The Major Memory System

1. Learn to Encode Numbers as Images

The heart of the Major system — and the key to convert numbers to images and vice-versa — is a 10-item mnemonic table. The table shows how to transform the digits 0-9 into corresponding sounds; which we’ll eventually use to form words. The mnemonics are easy to learn (it shouldn’t take more than 20 minutes to fully master them) and, once learned, they can be used for life. Here they are:

Digit Sound Memory Aid
0 s, z, soft c z is the first letter of zero. The others have a similar sound.
1 d, t, th d and t have one downstroke and sound similar (notice the tip of your tongue as you say them).
2 n n has two downstrokes.
3 m m has three downstrokes, also m looks like a 3 lying on its side.
4 r the last letter of four, also 4 and R are almost mirror images of each other.
5 l L is the Roman numeral for 50.
6 j, sh, soft ch, dg, zh, soft g a script j has a lower loop like 6. These letters also have a ‘whistle-like’ sound, and 6 looks like a whistle.
7 k, hard c, hard g, q, qu capital K contains two 7s (on their sides, back to back).
8 v, f think of as in a V8 motor. f sounds similar (notice how your teeth touch your lips for both).
9 b, p p is a mirror-image 9. b sounds similar and resembles a 9 rolled around (also notice how your lip movement is the same when pronouncing these letters.)
vowel sounds, w, h, y These sounds can be used anywhere without changing a word’s number value.

As an example, let’s take the (in)famous number 42.

According to the mnemonic table, the digits in the number 42 translate to r and n respectively. Now we need to form a word with r and n. We should fill the gaps between the letters using the ‘neutral’ elements (from the last row of the table: vowel sounds, wh or y). The word rain comes naturally to me.

42 gets encoded as rain, then.

Decoding from word to number is even more straightforward. ‘Mouse’, for instance, becomes 30 (3 for m and 0 for s; vowel sounds are ignored).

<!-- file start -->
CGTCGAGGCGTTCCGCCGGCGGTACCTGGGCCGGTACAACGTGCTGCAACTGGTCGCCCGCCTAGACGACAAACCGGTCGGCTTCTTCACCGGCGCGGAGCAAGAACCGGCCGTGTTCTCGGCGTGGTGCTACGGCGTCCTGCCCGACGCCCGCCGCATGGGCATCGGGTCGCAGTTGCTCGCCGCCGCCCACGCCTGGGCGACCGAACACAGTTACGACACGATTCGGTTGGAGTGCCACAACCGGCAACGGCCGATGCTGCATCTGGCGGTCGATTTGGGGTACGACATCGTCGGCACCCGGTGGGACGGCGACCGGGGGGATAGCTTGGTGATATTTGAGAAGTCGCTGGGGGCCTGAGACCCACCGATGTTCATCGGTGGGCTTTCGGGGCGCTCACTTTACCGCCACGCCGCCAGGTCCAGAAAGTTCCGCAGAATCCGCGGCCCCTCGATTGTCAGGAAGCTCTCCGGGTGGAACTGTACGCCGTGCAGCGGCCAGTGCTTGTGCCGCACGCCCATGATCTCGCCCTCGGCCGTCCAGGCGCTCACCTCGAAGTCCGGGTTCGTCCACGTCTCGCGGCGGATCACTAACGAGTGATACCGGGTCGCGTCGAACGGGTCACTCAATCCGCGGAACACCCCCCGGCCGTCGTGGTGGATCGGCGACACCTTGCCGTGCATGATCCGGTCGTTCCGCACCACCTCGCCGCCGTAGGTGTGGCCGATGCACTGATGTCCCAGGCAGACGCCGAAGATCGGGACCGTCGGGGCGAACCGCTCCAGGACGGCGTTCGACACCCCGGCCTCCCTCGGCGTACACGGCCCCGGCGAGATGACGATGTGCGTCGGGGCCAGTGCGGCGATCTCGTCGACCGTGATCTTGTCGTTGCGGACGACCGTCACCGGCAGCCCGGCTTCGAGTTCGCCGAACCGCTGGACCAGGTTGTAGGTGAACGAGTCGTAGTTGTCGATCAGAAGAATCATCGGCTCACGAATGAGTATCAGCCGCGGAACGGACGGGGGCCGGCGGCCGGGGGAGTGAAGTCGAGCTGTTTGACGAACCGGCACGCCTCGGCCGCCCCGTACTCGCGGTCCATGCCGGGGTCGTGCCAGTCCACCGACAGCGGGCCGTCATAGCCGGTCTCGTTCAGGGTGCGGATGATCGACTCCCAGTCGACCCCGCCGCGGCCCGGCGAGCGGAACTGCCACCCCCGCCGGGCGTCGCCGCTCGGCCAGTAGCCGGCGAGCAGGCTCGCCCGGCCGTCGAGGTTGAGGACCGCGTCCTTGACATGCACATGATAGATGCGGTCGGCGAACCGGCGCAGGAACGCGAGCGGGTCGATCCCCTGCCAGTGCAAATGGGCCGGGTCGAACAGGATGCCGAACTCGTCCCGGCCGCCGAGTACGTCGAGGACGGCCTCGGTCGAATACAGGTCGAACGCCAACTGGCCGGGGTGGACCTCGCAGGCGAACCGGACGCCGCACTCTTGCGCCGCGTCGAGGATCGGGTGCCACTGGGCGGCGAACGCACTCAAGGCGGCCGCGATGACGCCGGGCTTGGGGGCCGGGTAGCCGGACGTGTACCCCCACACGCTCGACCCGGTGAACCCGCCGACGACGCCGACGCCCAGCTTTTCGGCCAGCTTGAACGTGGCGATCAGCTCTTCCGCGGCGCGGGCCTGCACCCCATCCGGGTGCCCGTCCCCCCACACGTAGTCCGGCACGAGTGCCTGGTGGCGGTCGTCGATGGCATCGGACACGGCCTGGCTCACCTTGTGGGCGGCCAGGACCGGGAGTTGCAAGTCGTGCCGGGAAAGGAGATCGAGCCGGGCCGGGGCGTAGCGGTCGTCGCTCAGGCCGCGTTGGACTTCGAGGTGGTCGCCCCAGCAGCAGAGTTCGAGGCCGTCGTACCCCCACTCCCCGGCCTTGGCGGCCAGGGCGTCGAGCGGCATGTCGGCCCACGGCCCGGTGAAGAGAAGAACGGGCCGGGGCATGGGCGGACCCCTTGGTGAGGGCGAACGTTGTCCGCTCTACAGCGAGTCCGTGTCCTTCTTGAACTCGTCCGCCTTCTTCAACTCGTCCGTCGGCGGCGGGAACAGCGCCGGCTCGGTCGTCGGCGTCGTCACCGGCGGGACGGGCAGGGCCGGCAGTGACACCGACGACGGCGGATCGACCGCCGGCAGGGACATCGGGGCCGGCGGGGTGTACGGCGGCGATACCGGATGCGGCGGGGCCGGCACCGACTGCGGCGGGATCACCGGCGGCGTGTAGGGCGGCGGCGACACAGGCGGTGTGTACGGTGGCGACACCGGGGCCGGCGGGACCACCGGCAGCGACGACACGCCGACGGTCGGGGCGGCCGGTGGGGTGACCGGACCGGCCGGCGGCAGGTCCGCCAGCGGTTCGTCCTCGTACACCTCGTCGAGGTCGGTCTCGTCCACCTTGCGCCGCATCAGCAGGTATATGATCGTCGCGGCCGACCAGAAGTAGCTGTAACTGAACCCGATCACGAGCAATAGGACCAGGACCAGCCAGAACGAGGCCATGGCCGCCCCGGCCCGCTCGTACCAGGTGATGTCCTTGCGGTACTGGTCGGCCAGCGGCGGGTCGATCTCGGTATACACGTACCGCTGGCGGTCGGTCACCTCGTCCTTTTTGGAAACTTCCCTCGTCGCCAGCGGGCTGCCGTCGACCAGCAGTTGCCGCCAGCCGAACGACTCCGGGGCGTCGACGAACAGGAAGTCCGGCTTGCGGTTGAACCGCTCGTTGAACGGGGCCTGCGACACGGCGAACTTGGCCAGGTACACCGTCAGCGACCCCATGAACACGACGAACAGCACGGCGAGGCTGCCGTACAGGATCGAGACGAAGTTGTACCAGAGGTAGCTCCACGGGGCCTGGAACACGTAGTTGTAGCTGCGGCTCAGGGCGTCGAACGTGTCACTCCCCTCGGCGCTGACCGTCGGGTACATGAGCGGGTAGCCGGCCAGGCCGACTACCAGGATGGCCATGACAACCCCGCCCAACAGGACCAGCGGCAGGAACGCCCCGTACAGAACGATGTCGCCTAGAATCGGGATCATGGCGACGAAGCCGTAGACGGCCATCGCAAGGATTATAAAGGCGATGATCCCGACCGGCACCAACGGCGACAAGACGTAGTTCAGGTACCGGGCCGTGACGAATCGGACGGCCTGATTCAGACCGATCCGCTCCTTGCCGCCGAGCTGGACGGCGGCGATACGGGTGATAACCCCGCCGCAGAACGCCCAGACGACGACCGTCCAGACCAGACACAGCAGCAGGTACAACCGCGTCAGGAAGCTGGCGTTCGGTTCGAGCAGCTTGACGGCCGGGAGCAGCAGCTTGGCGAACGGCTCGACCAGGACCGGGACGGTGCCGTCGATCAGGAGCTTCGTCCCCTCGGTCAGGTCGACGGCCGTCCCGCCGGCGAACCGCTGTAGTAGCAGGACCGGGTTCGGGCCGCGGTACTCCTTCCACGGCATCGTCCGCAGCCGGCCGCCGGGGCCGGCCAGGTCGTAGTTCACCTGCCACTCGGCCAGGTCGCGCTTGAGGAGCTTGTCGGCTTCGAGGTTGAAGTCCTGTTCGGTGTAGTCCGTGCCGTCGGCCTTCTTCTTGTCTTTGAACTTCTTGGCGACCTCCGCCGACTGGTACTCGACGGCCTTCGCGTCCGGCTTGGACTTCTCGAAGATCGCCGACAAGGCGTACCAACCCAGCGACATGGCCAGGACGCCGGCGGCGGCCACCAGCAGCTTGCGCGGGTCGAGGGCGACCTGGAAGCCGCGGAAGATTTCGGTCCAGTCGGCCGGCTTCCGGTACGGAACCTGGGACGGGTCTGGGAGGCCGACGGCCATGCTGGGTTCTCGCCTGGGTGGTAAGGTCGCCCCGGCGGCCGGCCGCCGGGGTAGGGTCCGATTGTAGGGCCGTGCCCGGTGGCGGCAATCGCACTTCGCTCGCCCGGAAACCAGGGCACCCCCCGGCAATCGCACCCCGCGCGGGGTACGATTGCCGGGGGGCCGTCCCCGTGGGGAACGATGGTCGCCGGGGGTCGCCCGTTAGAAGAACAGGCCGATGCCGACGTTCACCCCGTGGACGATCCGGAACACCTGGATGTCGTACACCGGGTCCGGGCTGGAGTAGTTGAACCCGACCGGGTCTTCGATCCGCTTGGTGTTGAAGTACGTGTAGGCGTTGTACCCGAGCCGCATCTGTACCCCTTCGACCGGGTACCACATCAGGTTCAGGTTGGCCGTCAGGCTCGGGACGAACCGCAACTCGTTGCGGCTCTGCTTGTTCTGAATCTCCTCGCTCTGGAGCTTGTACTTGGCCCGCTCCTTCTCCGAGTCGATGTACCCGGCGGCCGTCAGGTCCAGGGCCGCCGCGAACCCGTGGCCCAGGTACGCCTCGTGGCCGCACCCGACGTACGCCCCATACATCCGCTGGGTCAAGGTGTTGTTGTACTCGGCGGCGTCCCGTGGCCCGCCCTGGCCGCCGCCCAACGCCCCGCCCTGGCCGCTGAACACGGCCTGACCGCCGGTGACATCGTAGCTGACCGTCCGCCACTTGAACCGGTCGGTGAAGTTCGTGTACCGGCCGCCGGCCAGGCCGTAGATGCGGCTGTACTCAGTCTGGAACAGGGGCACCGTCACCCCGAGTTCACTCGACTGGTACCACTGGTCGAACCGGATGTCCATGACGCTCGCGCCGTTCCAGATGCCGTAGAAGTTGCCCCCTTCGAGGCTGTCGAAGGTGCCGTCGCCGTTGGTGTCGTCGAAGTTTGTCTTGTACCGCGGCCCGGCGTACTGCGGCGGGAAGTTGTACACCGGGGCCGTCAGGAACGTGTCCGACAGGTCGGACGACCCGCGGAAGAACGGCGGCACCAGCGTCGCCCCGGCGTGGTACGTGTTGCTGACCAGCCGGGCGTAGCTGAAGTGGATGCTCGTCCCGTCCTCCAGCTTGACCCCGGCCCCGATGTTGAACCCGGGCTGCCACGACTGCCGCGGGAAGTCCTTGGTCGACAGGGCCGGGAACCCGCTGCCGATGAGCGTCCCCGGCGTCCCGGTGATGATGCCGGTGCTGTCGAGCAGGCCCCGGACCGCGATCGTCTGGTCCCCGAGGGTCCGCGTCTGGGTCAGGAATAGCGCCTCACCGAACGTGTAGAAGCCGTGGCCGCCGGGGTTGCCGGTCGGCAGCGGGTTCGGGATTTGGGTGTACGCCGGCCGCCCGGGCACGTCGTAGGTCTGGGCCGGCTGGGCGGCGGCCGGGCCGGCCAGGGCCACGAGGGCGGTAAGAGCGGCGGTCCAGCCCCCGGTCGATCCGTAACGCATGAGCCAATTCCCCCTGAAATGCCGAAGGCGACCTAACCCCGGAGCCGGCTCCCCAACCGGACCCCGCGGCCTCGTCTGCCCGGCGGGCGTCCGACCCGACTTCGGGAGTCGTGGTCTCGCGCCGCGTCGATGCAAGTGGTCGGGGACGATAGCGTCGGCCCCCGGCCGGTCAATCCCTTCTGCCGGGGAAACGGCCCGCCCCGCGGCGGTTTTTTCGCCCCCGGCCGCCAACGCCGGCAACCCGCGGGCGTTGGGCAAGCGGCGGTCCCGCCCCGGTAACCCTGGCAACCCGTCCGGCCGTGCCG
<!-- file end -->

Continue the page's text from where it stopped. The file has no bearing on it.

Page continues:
The conversion process may seem a little slow and cumbersome at first, but with just a little bit of practice it becomes second-nature.

There are just a couple more notes to bear in mind:

  • The conversions are strictly phonetic, that is, based on how the words sound — not how they’re spelled. If a word has double letters that account for just one sound, you count only one sound (ex: the r sound in cherry counts as only one number). By the same token, mute letters (such as the b in debt) should be ignored.
  • When coming up with words, choose those that are easy to visualise. Concrete nouns — such as objects or animals — always work better than abstract nouns, adjectives or verbs.

2. Associate Images in Your Mind

Now for the fun part. We already have an image, now we’ll need a way to glue it in our minds. The way we’re going to do this is by imagining a scene, a scene that combines two images: the encoded number image along with a peg image that will be used to trigger the memory.

If you read Ed Cooke’s book Remember,Remember ( available on Amazon ), you will already have images for all of the Kings and Queens of England. For example, Offa the first King is pictured as a Warlord tipping offal over your head in bed, You can link his death in 796 by making a picture for PiG ( only need the last two numbers, as you should be able to guess the century number ) P = 9 and G = 6. So you can imagine king Offa being killed by a pig ( perhaps being strangled by the pig’s intestines form the offal ).

See the list of memory words in the Kings and Queens page selected from the Learning page